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3. The Impact of the Tractatus: The Vienna Circle

3.1 The Vienna Circle

The Tractatus was an important influence on the philosophical position developed by the Vienna circle, which was also influence by sessions held by some members of the circle with Wittgenstein.

Some Tractarian positions were not adopted, e.g.:

What was embraced included:

3.2 Philosophy, analysis, and the scientific world view

3.3 The demolition of metaphysics

3.4 Necessary propositions, conventionalism, and consistent empiricism

3.5 The principle of verification

3.6 The unity of science

Logical positivism collapsed for the following reasons:

disagreement about the reductivist base, and failure to carry through a convincing reduction to any of the alternatives

Carnap, as indicated in his principle of tolerance was pluralistic about the reductive base.

reductivism entailed either methodological solipsism or radical behaviourism neither of which proved acceptable

Can't see why this should be the case for a physicalist reductionism. This does abolish irreducibly mental language, but reduction to the physical is not at all the same as reduction to behaviour (i.e. a mind/brain identity thesis need not entail any kind of behaviourism),

the thesis of extensionality proved difficult to defend.
neither the principle of verification nor verifiability as a criterion of meaningfulness were capable of watertight formulation

Though there abandonment leaves may other aspects of logical positivism intact.

conventionalism with respect to necessary truth was shown to be inadequate

A weak form of conventionalism is to state that necessary truths are true solely in virtue of the meaning of the language in which they are expressed. If ``solely in virtue of'' is simply intended here to mean ``without need of any empirical evidence'' then I myself continue to defend this hypothesis. However, if conventionalism is interpreted as entailing that the laws of logic can be explained as conventional, so that ``solely in virtue of'' is intended to mean ``without making use of any logic'' then there is a problem in the necessary machinery for applying the conventions. If we consider formal languages then Frege's formula ``Mathematics = Logic + definitions'' is helpful, in that it suggests that analytic statements are reducible to logical statements (provided one has a logic in which definitions are possible, i.e. which provides an adequate abstract ontology). A conventionalist even of the weak variety would still want to say that the truths of the pure logic were also true as a result of the choices we made in formulating the language, but deny that any account of the conventions can provide an absolute terminus in the infinite regress which can be expected when we attempt tne anything.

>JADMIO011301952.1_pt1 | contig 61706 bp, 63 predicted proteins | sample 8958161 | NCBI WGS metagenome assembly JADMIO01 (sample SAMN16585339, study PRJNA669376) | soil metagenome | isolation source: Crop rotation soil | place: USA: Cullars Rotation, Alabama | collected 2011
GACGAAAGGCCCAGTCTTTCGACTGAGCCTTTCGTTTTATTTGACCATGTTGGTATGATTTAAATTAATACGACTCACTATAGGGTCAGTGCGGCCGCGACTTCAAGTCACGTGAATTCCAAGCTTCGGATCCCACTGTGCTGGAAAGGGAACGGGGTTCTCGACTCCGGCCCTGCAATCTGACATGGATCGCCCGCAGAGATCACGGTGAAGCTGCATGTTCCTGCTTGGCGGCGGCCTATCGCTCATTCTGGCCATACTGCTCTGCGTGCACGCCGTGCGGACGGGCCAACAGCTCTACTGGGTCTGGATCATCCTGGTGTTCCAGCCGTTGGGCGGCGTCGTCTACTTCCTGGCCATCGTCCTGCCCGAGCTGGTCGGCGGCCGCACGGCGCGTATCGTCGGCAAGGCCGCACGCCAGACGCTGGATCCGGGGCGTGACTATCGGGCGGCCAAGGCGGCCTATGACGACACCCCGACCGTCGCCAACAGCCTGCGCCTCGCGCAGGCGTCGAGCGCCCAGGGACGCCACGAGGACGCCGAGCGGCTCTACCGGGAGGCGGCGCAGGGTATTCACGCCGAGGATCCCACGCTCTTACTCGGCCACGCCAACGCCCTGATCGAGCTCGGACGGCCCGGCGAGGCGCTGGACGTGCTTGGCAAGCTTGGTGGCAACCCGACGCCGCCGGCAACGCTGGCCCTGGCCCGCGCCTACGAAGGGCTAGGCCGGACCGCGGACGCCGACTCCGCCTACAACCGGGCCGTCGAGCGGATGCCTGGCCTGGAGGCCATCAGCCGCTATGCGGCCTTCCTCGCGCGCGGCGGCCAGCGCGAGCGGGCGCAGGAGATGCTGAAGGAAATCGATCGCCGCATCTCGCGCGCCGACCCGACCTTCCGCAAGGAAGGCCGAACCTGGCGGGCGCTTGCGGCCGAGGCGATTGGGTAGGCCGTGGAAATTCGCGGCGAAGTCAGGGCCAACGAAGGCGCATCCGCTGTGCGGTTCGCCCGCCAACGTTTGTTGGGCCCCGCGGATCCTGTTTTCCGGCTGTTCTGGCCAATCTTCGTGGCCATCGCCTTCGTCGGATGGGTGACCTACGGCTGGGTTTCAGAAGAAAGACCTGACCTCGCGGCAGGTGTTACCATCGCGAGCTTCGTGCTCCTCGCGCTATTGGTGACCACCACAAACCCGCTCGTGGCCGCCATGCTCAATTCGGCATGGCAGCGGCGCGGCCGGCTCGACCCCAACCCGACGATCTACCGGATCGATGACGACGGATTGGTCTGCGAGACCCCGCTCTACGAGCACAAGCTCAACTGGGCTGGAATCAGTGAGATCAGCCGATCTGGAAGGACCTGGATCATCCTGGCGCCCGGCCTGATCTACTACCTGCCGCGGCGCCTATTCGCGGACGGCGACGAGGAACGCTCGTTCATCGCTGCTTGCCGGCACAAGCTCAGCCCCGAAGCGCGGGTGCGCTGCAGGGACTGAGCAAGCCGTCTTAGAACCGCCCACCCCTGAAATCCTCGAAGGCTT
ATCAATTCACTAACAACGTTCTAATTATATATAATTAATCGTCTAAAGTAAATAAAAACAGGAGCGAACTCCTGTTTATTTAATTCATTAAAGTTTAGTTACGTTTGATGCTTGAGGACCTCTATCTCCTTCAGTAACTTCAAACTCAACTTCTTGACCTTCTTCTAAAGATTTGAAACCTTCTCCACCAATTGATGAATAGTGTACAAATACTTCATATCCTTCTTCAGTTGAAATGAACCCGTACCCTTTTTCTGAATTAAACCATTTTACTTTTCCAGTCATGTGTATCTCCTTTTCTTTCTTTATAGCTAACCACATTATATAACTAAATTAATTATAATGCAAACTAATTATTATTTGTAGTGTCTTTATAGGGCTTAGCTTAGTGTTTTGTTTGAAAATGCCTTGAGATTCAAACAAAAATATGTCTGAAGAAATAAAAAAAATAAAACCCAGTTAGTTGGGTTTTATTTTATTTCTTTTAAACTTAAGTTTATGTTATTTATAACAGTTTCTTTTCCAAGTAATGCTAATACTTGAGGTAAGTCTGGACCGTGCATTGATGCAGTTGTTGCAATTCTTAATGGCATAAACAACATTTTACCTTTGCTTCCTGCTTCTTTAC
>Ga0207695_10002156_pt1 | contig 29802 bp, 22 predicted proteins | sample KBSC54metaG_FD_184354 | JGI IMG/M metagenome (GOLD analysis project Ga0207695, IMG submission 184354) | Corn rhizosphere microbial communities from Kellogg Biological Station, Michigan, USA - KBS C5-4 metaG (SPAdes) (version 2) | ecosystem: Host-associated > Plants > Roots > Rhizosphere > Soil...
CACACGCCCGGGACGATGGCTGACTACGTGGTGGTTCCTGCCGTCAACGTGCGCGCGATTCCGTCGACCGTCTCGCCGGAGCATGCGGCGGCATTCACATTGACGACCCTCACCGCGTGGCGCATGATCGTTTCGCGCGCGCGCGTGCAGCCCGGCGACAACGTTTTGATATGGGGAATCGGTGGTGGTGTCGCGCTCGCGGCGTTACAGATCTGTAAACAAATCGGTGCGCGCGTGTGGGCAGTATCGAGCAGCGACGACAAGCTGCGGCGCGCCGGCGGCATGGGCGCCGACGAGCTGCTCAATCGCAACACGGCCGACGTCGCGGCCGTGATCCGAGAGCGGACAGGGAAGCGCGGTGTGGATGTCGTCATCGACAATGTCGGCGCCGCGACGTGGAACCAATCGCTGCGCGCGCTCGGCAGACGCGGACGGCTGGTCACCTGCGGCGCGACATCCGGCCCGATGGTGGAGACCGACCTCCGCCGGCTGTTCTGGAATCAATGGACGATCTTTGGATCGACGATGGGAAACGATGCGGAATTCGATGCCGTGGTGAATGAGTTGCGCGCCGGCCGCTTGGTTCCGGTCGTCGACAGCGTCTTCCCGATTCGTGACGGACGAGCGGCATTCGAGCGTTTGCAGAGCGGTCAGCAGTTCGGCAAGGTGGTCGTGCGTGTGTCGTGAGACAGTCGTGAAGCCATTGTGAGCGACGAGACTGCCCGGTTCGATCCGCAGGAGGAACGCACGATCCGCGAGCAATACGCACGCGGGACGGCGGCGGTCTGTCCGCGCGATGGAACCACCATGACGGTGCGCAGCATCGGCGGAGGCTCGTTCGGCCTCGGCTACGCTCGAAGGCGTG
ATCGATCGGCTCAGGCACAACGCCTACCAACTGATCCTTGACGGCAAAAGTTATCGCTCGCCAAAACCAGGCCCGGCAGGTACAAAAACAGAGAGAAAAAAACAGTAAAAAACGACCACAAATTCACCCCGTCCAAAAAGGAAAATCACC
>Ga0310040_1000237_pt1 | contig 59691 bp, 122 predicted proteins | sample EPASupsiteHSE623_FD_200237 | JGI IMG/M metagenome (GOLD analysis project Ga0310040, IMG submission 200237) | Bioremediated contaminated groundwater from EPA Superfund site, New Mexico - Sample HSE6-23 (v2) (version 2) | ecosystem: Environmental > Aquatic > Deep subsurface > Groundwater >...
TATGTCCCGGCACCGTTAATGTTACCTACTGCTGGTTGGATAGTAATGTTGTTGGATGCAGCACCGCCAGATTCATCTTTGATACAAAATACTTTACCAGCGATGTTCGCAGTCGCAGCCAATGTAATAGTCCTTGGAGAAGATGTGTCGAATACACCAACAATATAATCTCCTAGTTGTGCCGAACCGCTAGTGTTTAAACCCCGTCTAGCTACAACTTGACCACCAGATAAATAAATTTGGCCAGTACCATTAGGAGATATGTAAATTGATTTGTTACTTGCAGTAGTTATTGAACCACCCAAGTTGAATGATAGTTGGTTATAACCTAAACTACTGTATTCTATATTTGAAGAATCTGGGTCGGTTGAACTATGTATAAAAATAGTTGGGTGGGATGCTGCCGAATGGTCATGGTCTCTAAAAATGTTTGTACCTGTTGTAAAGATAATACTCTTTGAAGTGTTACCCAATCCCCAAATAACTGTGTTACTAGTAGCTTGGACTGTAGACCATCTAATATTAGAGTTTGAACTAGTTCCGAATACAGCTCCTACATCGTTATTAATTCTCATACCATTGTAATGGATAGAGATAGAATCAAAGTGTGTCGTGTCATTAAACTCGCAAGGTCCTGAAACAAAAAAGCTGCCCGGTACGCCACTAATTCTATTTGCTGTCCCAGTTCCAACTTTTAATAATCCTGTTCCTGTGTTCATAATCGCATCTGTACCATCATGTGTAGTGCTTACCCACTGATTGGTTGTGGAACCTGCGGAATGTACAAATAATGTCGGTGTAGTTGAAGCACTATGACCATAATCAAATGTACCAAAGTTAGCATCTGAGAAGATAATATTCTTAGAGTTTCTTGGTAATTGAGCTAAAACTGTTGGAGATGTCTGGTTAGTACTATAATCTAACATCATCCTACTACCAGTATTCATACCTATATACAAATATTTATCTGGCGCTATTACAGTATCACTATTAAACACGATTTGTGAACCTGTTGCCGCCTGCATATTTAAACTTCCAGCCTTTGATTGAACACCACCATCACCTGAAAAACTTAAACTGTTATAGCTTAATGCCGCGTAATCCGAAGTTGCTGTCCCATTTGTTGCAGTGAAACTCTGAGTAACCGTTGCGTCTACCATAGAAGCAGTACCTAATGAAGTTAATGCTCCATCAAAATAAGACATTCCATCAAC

problems in the use of classical logic for the analysis of ordinary language

But how much did this matter? Were they actually trying to do this? Were they not concerned with scientific language, and urging the use of formal notations in preference to natural languages?

the unity of science was problematic, both in terms of language and in terms of method
the conception of philosophy and of analysis was too narrow
the equation of `the language of science' with the whole domain of empirical knowledge was, at best, misleading
analysis as translation or as reduction ``proves to be far to restrictive for purposes of philosophical clarification

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Next: 4. The Inter-war Years Up: Notes on: Wittgenstein's Place Previous: 2. The Achievement of